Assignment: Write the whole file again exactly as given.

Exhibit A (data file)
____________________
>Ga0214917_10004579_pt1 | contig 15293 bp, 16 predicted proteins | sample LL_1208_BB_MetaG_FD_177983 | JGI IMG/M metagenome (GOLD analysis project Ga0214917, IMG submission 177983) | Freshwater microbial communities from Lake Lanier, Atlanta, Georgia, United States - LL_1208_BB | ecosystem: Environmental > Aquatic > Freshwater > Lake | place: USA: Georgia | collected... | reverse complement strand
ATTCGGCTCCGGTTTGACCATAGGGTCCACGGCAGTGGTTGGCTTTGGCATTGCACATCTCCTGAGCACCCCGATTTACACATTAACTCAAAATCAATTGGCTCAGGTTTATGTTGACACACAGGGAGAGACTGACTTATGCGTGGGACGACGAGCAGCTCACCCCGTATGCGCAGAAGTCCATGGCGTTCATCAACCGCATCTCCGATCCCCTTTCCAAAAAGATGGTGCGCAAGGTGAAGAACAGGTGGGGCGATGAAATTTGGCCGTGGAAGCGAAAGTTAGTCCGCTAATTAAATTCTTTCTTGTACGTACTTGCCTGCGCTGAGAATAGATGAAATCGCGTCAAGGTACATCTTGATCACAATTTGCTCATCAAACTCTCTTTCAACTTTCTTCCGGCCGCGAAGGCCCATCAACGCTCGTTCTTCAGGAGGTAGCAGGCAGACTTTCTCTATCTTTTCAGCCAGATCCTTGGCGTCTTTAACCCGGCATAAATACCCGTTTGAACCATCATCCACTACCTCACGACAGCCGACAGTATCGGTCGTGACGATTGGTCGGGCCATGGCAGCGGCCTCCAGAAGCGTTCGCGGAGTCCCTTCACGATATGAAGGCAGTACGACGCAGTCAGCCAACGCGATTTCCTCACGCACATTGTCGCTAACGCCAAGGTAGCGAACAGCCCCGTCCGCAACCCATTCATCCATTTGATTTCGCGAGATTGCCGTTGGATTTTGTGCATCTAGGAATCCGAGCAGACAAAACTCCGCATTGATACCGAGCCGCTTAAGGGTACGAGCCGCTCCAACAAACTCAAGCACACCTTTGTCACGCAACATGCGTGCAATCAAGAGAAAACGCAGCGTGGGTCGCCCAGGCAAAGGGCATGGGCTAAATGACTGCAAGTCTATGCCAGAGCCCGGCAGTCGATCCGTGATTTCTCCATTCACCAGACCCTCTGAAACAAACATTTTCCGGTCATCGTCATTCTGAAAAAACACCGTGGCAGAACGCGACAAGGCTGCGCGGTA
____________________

>Ga0214917_10004579_pt1 | contig 15293 bp, 16 predicted proteins | sample LL_1208_BB_MetaG_FD_177983 | JGI IMG/M metagenome (GOLD analysis project Ga0214917, IMG submission 177983) | Freshwater microbial communities from Lake Lanier, Atlanta, Georgia, United States - LL_1208_BB | ecosystem: Environmental > Aquatic > Freshwater > Lake | place: USA: Georgia | collected... | reverse complement strand
ATTCGGCTCCGGTTTGACCATAGGGTCCACGGCAGTGGTTGGCTTTGGCATTGCACATCTCCTGAGCACCCCGATTTACACATTAACTCAAAATCAATTGGCTCAGGTTTATGTTGACACACAGGGAGAGACTGACTTATGCGTGGGACGACGAGCAGCTCACCCCGTATGCGCAGAAGTCCATGGCGTTCATCAACCGCATCTCCGATCCCCTTTCCAAAAAGATGGTGCGCAAGGTGAAGAACAGGTGGGGCGATGAAATTTGGCCGTGGAAGCGAAAGTTAGTCCGCTAATTAAATTCTTTCTTGTACGTACTTGCCTGCGCTGAGAATAGATGAAATCGCGTCAAGGTACATCTTGATCACAATTTGCTCATCAAACTCTCTTTCAACTTTCTTCCGGCCGCGAAGGCCCATCAACGCTCGTTCTTCAGGAGGTAGCAGGCAGACTTTCTCTATCTTTTCAGCCAGATCCTTGGCGTCTTTAACCCGGCATAAATACCCGTTTGAACCATCATCCACTACCTCACGACAGCCGACAGTATCGGTCGTGACGATTGGTCGGGCCATGGCAGCGGCCTCCAGAAGCGTTCGCGGAGTCCCTTCACGATATGAAGGCAGTACGACGCAGTCAGCCAACGCGATTTCCTCACGCACATTGTCGCTAACGCCAAGGTAGCGAACAGCCCCGTCCGCAACCCATTCATCCATTTGATTTCGCGAGATTGCCGTTGGATTTTGTGCATCTAGGAATCCGAGCAGACAAAACTCCGCATTGATACCGAGCCGCTTAAGGGTACGAGCCGCTCCAACAAACTCAAGCACACCTTTGTCACGCAACATGCGTGCAATCAAGAGAAAACGCAGCGTGGGTCGCCCAGGCAAAGGGCATGGGCTAAATGACTGCAAGTCTATGCCAGAGCCCGGCAGTCGATCCGTGATTTCTCCATTCACCAGACCCTCTGAAACAAACATTTTCCGGTCATCGTCATTCTGAAAAAACACCGTGGCAGAACGCGACAAGGCTGCGCGGTA